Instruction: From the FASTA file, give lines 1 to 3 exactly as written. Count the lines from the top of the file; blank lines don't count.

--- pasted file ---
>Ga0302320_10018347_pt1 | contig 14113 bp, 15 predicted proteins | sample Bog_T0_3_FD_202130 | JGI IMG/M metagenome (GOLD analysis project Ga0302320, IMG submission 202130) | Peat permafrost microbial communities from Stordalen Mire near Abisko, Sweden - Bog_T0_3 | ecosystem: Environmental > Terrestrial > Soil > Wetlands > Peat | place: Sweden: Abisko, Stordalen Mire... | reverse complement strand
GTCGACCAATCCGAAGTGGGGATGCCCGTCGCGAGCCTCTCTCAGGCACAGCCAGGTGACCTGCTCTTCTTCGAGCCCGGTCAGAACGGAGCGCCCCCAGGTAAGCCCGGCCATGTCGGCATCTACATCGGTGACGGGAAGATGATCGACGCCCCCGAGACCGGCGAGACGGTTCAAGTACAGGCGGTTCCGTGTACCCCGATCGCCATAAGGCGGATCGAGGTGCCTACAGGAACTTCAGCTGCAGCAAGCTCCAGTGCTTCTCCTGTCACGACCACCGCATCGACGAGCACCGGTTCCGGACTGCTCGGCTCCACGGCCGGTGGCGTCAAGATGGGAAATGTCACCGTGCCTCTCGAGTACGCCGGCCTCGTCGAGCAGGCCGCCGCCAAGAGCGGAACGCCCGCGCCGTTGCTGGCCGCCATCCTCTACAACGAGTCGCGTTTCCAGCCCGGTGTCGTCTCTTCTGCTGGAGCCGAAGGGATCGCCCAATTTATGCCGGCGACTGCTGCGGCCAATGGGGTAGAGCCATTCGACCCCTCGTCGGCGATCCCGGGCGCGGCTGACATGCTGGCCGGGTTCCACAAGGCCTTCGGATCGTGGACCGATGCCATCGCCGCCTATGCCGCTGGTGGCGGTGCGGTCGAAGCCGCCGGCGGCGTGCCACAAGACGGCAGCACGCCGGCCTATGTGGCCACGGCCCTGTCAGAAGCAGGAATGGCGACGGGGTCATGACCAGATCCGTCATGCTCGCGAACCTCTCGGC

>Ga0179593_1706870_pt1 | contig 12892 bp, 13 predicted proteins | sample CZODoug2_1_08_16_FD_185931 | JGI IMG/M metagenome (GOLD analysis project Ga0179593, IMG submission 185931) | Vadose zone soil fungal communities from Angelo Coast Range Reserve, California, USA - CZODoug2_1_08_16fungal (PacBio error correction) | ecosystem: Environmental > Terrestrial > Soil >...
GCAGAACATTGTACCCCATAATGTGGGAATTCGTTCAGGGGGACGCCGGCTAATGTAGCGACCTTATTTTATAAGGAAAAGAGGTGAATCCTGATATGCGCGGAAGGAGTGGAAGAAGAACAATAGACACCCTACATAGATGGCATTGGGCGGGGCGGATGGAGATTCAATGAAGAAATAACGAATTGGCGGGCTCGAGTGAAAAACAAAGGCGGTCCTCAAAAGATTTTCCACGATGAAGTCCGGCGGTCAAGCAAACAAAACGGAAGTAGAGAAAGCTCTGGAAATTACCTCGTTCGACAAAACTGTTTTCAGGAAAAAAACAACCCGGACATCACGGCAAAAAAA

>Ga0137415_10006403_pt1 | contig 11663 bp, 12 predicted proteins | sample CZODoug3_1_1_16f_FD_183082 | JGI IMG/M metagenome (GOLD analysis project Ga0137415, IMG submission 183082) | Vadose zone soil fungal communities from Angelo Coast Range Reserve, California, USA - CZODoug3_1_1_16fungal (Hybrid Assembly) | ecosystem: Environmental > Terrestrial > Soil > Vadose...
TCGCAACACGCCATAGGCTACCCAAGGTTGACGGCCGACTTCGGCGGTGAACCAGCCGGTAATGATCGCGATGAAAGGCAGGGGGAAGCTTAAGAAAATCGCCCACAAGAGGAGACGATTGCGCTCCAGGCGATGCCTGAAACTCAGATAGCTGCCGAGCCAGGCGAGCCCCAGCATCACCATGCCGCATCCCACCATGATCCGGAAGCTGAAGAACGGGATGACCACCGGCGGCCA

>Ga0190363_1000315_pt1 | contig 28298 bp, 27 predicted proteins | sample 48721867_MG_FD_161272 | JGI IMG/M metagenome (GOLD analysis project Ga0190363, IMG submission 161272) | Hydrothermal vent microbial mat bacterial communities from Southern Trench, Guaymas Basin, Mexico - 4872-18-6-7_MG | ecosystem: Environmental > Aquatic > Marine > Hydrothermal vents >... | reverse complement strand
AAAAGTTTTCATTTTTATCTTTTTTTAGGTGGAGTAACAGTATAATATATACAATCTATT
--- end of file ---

>Ga0302320_10018347_pt1 | contig 14113 bp, 15 predicted proteins | sample Bog_T0_3_FD_202130 | JGI IMG/M metagenome (GOLD analysis project Ga0302320, IMG submission 202130) | Peat permafrost microbial communities from Stordalen Mire near Abisko, Sweden - Bog_T0_3 | ecosystem: Environmental > Terrestrial > Soil > Wetlands > Peat | place: Sweden: Abisko, Stordalen Mire... | reverse complement strand
GTCGACCAATCCGAAGTGGGGATGCCCGTCGCGAGCCTCTCTCAGGCACAGCCAGGTGACCTGCTCTTCTTCGAGCCCGGTCAGAACGGAGCGCCCCCAGGTAAGCCCGGCCATGTCGGCATCTACATCGGTGACGGGAAGATGATCGACGCCCCCGAGACCGGCGAGACGGTTCAAGTACAGGCGGTTCCGTGTACCCCGATCGCCATAAGGCGGATCGAGGTGCCTACAGGAACTTCAGCTGCAGCAAGCTCCAGTGCTTCTCCTGTCACGACCACCGCATCGACGAGCACCGGTTCCGGACTGCTCGGCTCCACGGCCGGTGGCGTCAAGATGGGAAATGTCACCGTGCCTCTCGAGTACGCCGGCCTCGTCGAGCAGGCCGCCGCCAAGAGCGGAACGCCCGCGCCGTTGCTGGCCGCCATCCTCTACAACGAGTCGCGTTTCCAGCCCGGTGTCGTCTCTTCTGCTGGAGCCGAAGGGATCGCCCAATTTATGCCGGCGACTGCTGCGGCCAATGGGGTAGAGCCATTCGACCCCTCGTCGGCGATCCCGGGCGCGGCTGACATGCTGGCCGGGTTCCACAAGGCCTTCGGATCGTGGACCGATGCCATCGCCGCCTATGCCGCTGGTGGCGGTGCGGTCGAAGCCGCCGGCGGCGTGCCACAAGACGGCAGCACGCCGGCCTATGTGGCCACGGCCCTGTCAGAAGCAGGAATGGCGACGGGGTCATGACCAGATCCGTCATGCTCGCGAACCTCTCGGC

>Ga0179593_1706870_pt1 | contig 12892 bp, 13 predicted proteins | sample CZODoug2_1_08_16_FD_185931 | JGI IMG/M metagenome (GOLD analysis project Ga0179593, IMG submission 185931) | Vadose zone soil fungal communities from Angelo Coast Range Reserve, California, USA - CZODoug2_1_08_16fungal (PacBio error correction) | ecosystem: Environmental > Terrestrial > Soil >...